TORONTO (CNS) — Through a commission to paint murals at three Catholic schools in Red Deer, Alberta, Indigenous artist Ryan Willert has been able to find his own healing and reconciliation with the Catholic community.
The 36-year-old Blackfoot from the Siksika Nation is well-known in Alberta. Based in Red Deer, he has painted murals at several colleges, universities and for various organizations. However, with several relatives, including his father, directly impacted by residential schools, he says working with Catholic institutions was not something he ever saw coming.
“Going into the Catholic schools for the first time brought up a lot of feelings in me that I wasn’t quite sure that I had actually healed from,” said Willert. “You hear the stories from your relatives about the physical and mental and sexual abuse (that happened at residential schools), and you see the problems that arise on the reserves and the poverty, and it’s hard. You build this idea toward an organization and a group of people without actually being around them.”
During his time at the Red Deer schools, Willert says he felt embraced without judgment by students and staff and was even invited to share a bit about his story and Blackfoot teachings in several classrooms. As in the Catholic faith, one of the main teachings of the Blackfoot is the importance of forgiving others, which Willert says comes from their buffalo teachings and was perhaps the most powerful spiritual impact of his experience at the schools.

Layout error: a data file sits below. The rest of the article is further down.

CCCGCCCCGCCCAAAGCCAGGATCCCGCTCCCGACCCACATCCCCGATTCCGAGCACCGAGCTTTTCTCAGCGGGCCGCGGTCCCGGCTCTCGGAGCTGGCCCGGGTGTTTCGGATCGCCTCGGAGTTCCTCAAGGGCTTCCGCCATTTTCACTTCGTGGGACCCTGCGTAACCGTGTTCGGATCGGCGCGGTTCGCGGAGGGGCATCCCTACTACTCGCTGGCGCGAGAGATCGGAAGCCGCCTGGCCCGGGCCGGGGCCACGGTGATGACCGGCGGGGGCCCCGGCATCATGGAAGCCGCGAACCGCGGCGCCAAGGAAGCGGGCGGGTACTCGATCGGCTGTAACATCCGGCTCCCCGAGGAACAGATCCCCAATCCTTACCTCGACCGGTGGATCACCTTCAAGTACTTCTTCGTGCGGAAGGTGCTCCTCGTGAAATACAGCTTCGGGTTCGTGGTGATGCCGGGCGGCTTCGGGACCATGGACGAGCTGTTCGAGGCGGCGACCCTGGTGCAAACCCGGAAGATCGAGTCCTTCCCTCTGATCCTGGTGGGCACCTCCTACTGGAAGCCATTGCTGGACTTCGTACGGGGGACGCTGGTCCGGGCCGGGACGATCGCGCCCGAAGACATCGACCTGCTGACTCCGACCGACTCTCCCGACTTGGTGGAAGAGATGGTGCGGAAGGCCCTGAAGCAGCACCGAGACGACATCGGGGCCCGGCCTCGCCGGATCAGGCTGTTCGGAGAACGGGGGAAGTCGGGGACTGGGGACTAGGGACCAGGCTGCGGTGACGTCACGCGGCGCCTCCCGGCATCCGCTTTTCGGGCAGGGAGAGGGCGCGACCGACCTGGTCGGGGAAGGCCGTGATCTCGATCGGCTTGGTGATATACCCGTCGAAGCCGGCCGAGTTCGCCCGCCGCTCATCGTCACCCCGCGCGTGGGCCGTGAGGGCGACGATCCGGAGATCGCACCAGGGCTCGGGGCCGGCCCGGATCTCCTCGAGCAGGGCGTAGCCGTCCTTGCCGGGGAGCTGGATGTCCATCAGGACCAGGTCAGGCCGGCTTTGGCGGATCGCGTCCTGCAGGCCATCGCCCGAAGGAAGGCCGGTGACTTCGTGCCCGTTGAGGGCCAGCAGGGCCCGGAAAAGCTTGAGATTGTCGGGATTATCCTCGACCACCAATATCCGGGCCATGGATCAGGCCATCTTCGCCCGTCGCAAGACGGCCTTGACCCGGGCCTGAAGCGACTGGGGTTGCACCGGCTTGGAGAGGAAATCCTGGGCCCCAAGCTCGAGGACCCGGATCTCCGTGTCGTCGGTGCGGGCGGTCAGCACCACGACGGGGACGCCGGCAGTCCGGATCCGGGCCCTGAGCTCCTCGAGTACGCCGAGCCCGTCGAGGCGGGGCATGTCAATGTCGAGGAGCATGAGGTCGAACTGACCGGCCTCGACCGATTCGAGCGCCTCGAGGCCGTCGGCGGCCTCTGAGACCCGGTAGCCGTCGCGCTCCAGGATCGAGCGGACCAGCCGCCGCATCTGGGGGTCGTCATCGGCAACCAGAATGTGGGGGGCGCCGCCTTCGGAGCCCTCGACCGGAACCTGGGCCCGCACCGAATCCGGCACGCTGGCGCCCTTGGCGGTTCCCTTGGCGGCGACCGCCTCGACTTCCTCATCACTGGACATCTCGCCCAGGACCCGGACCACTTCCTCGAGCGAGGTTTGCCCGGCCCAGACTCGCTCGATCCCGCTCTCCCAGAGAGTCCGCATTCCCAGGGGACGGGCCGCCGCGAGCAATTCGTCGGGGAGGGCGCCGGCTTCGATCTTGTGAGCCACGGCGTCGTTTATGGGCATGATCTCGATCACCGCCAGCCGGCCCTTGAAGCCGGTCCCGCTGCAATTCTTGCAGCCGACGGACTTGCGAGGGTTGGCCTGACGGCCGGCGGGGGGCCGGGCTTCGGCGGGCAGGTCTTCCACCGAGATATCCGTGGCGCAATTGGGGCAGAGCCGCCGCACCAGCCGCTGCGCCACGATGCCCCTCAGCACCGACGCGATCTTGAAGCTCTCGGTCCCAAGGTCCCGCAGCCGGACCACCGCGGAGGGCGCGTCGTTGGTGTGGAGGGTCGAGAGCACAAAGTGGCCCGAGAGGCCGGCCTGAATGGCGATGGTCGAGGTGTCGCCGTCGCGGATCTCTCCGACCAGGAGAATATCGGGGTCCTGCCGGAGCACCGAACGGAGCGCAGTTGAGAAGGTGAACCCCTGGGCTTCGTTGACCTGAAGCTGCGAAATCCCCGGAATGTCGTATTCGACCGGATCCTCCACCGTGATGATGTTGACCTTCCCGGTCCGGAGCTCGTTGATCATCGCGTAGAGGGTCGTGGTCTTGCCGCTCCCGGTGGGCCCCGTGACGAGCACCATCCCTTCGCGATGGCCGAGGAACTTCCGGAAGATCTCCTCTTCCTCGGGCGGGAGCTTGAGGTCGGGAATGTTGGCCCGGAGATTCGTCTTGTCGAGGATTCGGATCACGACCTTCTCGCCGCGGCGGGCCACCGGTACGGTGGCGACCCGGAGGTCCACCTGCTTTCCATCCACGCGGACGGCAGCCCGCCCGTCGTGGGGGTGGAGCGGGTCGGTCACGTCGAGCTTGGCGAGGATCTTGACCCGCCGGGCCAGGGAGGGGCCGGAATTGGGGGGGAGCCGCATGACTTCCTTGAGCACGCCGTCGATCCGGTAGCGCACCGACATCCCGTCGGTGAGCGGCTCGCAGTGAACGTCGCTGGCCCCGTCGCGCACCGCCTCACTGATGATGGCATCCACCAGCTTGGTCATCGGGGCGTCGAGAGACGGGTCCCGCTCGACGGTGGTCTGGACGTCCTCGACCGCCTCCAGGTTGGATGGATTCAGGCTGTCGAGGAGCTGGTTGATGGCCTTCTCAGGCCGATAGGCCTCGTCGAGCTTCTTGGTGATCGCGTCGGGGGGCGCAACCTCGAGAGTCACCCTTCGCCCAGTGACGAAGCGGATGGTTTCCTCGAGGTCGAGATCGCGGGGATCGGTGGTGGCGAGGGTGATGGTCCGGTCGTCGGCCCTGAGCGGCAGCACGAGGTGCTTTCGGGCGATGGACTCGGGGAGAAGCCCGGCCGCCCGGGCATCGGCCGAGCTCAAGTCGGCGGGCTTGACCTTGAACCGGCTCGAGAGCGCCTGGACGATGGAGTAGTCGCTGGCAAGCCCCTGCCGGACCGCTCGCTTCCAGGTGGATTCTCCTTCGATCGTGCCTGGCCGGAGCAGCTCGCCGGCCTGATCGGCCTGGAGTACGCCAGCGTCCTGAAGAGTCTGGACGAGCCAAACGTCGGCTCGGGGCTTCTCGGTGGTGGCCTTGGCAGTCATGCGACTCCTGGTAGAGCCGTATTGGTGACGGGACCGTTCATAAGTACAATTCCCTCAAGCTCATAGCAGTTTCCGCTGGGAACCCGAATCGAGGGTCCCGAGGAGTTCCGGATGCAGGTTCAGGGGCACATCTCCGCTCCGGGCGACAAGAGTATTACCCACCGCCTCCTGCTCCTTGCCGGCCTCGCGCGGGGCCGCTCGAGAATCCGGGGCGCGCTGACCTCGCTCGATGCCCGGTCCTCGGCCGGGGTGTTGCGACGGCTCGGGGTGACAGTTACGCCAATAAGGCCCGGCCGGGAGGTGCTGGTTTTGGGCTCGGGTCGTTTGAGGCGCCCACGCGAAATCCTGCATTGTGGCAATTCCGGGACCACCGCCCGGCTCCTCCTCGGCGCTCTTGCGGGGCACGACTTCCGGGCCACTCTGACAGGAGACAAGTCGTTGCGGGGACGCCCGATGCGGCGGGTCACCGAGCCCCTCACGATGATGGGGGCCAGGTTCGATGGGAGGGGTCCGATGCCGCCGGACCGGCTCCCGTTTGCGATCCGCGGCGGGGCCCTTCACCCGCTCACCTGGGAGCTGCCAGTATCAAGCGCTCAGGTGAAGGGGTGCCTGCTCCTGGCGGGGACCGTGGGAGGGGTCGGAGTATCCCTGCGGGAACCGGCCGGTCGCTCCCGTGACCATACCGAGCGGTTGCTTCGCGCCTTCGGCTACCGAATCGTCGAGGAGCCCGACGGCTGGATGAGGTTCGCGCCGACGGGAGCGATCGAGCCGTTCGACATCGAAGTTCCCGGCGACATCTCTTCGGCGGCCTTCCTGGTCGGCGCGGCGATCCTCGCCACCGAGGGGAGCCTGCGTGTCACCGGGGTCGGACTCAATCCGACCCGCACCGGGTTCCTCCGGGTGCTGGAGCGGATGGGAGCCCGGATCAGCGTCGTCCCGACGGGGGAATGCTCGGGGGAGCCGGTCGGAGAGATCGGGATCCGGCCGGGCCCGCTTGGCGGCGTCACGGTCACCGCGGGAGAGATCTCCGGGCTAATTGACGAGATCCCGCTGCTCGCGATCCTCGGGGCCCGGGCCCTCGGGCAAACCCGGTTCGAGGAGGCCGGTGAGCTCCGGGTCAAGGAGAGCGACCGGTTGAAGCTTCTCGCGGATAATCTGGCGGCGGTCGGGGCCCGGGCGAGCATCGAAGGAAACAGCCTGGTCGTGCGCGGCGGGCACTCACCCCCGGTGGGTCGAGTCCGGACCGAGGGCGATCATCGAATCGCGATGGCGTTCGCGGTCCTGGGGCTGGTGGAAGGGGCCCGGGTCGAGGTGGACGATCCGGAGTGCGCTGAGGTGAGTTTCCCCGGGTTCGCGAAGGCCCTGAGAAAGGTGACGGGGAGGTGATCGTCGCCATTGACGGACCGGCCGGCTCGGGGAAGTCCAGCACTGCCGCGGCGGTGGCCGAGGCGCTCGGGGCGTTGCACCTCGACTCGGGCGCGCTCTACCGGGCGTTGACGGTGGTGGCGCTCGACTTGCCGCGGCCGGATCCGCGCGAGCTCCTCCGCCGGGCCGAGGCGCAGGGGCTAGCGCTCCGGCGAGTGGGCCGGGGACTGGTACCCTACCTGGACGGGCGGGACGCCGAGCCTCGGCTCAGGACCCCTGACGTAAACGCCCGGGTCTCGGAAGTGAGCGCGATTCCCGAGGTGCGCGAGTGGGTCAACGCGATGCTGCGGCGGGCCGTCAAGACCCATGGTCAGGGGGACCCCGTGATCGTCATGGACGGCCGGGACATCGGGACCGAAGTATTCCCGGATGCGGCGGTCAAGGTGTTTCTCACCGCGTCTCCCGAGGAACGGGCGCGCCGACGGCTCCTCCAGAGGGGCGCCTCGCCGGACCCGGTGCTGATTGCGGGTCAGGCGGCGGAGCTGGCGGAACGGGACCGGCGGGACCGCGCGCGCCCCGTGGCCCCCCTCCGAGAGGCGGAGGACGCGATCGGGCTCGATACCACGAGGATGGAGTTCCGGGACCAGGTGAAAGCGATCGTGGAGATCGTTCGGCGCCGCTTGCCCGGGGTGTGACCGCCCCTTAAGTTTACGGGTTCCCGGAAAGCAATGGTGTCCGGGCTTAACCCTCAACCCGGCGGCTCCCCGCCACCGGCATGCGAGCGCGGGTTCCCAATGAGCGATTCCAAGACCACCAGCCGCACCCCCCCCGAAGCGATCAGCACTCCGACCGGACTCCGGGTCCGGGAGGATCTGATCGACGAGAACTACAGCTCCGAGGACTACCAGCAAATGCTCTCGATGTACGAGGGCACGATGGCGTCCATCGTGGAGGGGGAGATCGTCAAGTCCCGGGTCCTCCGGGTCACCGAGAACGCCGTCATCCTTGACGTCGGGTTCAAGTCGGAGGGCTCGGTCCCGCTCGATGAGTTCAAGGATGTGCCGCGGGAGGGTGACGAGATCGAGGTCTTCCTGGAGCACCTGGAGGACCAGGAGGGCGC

“(The aspect of the buffalo teaching) which was hard for me going into the schools was forgiving others, so it was really good for me to go in there,” said Willert, who describes the buffalo as an animal that charges into challenging storms while other animals choose to hide or run away. “It was really good for me to go and be with the people and not really concern myself with how they’re praying and the history of it all, but honoring the fact that they’re bringing me in there to do this, and it’s helping to build a better relationship between me, my people and the history of the organization.”
Willert worked with faculty at each school to build the themes around each mural but was ultimately given the creative freedom to interpret the way they should be depicted. In each piece, colorful symbols of the Catholic faith were incorporated along with Indigenous images and, at École Camille J. Lerouge School, a French immersion school, emblems of Canada’s Francophone connection.
“When you walk in, you definitely are looking and saying, ‘I am in the presence of something that is very purposeful,'” said principal Sinead Armstrong. “It is very much a tie to the Métis culture and the Indigenous culture and also brings in our French piece and our Catholic faith. He did a beautiful job. The pictures actually don’t even do it justice when you see it in real life.”
Leo Chauvet, a teacher at St. Thomas Aquinas Middle School, said the staff was looking for more ways to engage with the Indigenous community on the road to reconciliation and jumped at the opportunity to work with Willert.
“We thought we just needed to start with some awareness for our staff and students of Indigenous teachings and the similarities they have with our Catholic social teachings and our virtues,” said Chauvet.
When news spread about the work Willert was doing with Catholic schools, Willert said he did receive a bit of backlash from his Indigenous community but added that “art is meant to evoke feelings.”
“I’m extremely grateful that the Creator chose me to help in that process for not just myself, but others that are affected in a positive way by my artwork, spirit and energy,” said Willert. “I’m grateful that the schools brought me in there, but I truly believe that that it was God that brought me in there, and I am very grateful that I was chosen.”
Clarke is a staffer at The Catholic Register, Toronto.
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